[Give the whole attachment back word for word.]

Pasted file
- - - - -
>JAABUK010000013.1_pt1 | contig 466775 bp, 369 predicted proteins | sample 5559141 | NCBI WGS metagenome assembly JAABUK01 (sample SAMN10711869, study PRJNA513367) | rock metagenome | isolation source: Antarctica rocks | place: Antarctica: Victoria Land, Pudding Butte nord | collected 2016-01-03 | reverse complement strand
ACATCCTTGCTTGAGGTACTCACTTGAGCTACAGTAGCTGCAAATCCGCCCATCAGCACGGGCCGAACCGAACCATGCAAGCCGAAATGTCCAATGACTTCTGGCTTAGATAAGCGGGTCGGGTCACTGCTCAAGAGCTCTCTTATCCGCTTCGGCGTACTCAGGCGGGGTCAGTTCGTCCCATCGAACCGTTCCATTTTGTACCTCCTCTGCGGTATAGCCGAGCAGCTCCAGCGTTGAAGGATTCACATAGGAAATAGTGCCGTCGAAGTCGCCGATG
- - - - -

>JAABUK010000013.1_pt1 | contig 466775 bp, 369 predicted proteins | sample 5559141 | NCBI WGS metagenome assembly JAABUK01 (sample SAMN10711869, study PRJNA513367) | rock metagenome | isolation source: Antarctica rocks | place: Antarctica: Victoria Land, Pudding Butte nord | collected 2016-01-03 | reverse complement strand
ACATCCTTGCTTGAGGTACTCACTTGAGCTACAGTAGCTGCAAATCCGCCCATCAGCACGGGCCGAACCGAACCATGCAAGCCGAAATGTCCAATGACTTCTGGCTTAGATAAGCGGGTCGGGTCACTGCTCAAGAGCTCTCTTATCCGCTTCGGCGTACTCAGGCGGGGTCAGTTCGTCCCATCGAACCGTTCCATTTTGTACCTCCTCTGCGGTATAGCCGAGCAGCTCCAGCGTTGAAGGATTCACATAGGAAATAGTGCCGTCGAAGTCGCCGATG